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Personal growth and the dangers of life’s routines March 20, 2014

Posted by Dennis Mellersh in Concept of personal development, Personal Growth Books.
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One of the more pronounced areas of focus in personal development literature is habits: the need to reduce, minimize or eliminate bad or non-helpful habits; and the desirability of developing good habits.

We are told that if we want to help ourselves achieve progress in our human journey, attention must be paid to habits.

An interesting question is whether a good or seemingly harmless habit or routine could be undesirable or harmful.

There is an interesting take on this speculation in Carlos Castaneda’s book, Journey to Ixtlan: The Lessons of Don Juan* in which Castaneda relates a conversation with don Juan Matus, a Yaqui sorcerer.

In a chapter entitled Disrupting the Routines of Life, don Juan discussed the importance of not having predictable routines, because such predictability can weaken us.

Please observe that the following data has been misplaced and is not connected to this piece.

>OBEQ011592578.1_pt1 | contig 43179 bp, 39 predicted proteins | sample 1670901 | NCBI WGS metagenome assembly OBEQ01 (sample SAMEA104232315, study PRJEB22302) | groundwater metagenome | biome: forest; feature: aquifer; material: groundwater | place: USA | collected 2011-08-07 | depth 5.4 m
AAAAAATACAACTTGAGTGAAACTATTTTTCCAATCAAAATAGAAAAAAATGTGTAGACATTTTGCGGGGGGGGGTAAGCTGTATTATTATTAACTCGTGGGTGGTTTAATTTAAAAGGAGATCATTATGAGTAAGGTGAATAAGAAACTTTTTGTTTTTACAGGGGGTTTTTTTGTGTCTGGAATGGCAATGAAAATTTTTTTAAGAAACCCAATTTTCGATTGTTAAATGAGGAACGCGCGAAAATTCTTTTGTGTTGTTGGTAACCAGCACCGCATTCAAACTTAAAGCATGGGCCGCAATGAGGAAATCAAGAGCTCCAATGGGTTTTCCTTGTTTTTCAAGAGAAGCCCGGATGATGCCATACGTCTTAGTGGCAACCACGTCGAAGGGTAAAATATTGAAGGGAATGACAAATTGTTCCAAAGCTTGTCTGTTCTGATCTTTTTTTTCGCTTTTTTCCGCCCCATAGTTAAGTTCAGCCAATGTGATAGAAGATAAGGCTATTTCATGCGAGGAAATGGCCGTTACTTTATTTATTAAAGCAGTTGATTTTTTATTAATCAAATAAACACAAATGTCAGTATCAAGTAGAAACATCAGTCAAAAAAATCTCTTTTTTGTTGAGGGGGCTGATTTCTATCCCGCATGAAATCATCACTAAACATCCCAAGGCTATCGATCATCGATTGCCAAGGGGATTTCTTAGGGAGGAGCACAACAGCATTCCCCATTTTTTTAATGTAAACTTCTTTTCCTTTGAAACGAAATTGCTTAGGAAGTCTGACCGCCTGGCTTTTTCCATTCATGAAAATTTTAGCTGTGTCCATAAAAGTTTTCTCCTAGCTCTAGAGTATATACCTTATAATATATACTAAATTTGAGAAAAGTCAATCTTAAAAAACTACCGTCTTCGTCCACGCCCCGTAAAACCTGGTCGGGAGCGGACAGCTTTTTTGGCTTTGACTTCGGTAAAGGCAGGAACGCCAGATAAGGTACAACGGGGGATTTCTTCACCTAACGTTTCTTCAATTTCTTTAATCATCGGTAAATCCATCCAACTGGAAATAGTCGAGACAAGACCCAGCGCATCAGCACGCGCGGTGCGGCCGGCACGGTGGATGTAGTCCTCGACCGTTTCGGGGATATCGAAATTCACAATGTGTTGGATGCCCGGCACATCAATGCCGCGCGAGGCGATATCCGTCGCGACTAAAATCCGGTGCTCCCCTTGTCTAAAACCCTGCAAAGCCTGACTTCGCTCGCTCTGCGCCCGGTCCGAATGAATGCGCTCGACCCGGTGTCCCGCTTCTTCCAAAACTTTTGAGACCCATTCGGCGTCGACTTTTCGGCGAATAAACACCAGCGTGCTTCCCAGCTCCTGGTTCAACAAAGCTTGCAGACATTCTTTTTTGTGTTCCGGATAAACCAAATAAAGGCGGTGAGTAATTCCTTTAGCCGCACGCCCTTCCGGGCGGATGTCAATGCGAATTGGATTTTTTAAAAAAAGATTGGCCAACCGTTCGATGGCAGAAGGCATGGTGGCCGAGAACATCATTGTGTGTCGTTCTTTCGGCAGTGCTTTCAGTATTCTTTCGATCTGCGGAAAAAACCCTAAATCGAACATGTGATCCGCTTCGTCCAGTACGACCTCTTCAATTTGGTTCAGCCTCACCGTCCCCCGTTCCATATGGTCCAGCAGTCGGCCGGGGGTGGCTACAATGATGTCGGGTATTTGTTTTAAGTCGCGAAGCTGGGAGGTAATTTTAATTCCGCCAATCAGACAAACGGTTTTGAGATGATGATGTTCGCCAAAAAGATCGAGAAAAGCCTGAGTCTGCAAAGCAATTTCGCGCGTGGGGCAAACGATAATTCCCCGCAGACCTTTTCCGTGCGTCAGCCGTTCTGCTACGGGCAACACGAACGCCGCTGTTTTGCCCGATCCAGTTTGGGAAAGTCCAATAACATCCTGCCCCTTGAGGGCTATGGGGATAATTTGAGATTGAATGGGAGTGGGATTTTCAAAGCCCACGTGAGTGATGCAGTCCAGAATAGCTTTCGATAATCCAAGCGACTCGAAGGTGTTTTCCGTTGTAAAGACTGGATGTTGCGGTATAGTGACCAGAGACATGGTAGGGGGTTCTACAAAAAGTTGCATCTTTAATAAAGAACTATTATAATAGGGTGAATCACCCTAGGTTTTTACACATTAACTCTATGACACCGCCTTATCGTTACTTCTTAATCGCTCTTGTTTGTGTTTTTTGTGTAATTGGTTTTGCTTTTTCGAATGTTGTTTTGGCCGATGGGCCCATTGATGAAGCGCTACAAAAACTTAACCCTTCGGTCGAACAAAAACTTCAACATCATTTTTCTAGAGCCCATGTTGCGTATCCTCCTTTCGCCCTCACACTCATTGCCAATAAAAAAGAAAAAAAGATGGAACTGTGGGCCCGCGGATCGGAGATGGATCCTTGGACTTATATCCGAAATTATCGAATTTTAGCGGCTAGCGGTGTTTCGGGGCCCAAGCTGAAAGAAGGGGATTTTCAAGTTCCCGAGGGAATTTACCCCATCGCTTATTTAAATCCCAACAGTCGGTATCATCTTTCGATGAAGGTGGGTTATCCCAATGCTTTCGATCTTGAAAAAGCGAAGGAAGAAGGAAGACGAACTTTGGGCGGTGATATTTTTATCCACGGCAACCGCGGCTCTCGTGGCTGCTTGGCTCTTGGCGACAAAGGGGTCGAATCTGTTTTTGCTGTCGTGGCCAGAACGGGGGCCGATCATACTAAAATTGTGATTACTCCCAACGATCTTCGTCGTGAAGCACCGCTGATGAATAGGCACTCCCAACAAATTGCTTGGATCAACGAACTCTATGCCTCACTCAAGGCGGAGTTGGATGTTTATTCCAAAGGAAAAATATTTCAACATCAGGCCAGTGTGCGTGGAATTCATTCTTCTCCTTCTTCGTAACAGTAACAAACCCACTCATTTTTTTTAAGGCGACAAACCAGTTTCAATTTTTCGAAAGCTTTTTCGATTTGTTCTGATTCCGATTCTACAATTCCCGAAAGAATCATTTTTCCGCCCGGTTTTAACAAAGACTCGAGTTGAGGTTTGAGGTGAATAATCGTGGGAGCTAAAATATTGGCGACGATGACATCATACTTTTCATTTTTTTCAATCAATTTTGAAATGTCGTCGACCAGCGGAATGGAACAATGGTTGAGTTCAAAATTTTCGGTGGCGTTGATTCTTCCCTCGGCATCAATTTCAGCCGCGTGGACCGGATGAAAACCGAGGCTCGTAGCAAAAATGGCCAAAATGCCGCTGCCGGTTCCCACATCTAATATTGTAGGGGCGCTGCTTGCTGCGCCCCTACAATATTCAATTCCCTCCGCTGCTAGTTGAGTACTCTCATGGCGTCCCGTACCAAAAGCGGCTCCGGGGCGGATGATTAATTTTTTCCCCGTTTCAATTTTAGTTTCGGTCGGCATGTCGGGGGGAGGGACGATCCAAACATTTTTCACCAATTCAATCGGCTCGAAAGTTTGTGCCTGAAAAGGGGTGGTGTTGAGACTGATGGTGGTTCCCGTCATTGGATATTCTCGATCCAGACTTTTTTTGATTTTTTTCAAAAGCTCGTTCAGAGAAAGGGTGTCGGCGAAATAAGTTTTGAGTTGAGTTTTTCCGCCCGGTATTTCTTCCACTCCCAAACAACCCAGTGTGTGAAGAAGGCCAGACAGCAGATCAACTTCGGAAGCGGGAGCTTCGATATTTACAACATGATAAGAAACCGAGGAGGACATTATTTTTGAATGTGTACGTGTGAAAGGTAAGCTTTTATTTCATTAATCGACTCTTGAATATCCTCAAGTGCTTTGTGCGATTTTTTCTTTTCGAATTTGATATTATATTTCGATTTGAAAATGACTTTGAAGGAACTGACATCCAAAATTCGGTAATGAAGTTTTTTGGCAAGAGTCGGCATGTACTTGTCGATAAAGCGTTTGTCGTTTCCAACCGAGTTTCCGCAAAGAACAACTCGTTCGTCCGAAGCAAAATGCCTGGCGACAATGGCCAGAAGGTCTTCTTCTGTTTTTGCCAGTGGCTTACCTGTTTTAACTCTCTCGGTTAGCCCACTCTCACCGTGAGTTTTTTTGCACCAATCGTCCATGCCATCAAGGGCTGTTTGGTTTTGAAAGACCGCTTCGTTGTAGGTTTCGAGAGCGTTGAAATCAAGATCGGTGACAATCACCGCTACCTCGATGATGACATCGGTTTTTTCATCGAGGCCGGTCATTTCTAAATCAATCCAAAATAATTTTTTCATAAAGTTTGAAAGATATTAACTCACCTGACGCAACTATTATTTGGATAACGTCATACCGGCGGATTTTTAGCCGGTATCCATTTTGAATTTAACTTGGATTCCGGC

Don Juan uses the analogy of  a deer being hunted, and says that there are certain types of deer that are very rarely  caught or even seen  by hunters or animal predators.

“What do you think makes them so difficult to find?” don Juan asked.

Answer: “They have no routines. That’s what makes them magical.”

The implication is that if a deer came the to  the same water hole every day, or habitually slept in the same place, its routines would make it an easy target for predators, who would rely on the deer’s habits or routines in in order to kill it.

Perhaps less dramatic analogies could be made with our own personal habits or routines.

Something to think about.

* Note:

Castaneda wrote three major books which involve extensive “conversations” with don Juan Matus:

The Teachings of Don Juan: A Yaqui Way of Knowledge  

Journey to Ixtlan: The Lessons of Don Juan

A Separate Reality: Further Conversations with Don Juan.

There is some question among anthropological students and scholars as to whether don Juan Matus was an actual person or a composite personality Castaneda created, based on his anthropological research and knowledge of Mexican first peoples.

A Wikipedia article about Carlos Castaneda explores this in some detail

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